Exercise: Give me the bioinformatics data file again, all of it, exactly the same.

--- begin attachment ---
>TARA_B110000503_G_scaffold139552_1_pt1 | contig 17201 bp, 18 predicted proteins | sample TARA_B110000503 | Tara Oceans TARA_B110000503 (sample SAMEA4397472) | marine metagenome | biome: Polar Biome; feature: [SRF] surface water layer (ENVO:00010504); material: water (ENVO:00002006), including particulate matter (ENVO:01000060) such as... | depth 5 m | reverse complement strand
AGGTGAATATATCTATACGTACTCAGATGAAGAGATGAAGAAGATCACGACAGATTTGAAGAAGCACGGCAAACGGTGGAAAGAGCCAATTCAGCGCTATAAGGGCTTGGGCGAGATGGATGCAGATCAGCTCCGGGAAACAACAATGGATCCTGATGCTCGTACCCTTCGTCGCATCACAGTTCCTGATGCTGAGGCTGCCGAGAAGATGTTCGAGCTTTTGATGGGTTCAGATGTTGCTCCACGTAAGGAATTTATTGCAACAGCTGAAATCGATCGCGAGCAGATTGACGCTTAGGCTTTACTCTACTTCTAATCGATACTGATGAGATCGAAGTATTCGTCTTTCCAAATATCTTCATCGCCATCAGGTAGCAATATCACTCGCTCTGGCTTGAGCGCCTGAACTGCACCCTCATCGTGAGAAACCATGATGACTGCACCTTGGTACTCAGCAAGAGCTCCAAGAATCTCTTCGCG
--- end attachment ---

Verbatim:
>TARA_B110000503_G_scaffold139552_1_pt1 | contig 17201 bp, 18 predicted proteins | sample TARA_B110000503 | Tara Oceans TARA_B110000503 (sample SAMEA4397472) | marine metagenome | biome: Polar Biome; feature: [SRF] surface water layer (ENVO:00010504); material: water (ENVO:00002006), including particulate matter (ENVO:01000060) such as... | depth 5 m | reverse complement strand
AGGTGAATATATCTATACGTACTCAGATGAAGAGATGAAGAAGATCACGACAGATTTGAAGAAGCACGGCAAACGGTGGAAAGAGCCAATTCAGCGCTATAAGGGCTTGGGCGAGATGGATGCAGATCAGCTCCGGGAAACAACAATGGATCCTGATGCTCGTACCCTTCGTCGCATCACAGTTCCTGATGCTGAGGCTGCCGAGAAGATGTTCGAGCTTTTGATGGGTTCAGATGTTGCTCCACGTAAGGAATTTATTGCAACAGCTGAAATCGATCGCGAGCAGATTGACGCTTAGGCTTTACTCTACTTCTAATCGATACTGATGAGATCGAAGTATTCGTCTTTCCAAATATCTTCATCGCCATCAGGTAGCAATATCACTCGCTCTGGCTTGAGCGCCTGAACTGCACCCTCATCGTGAGAAACCATGATGACTGCACCTTGGTACTCAGCAAGAGCTCCAAGAATCTCTTCGCG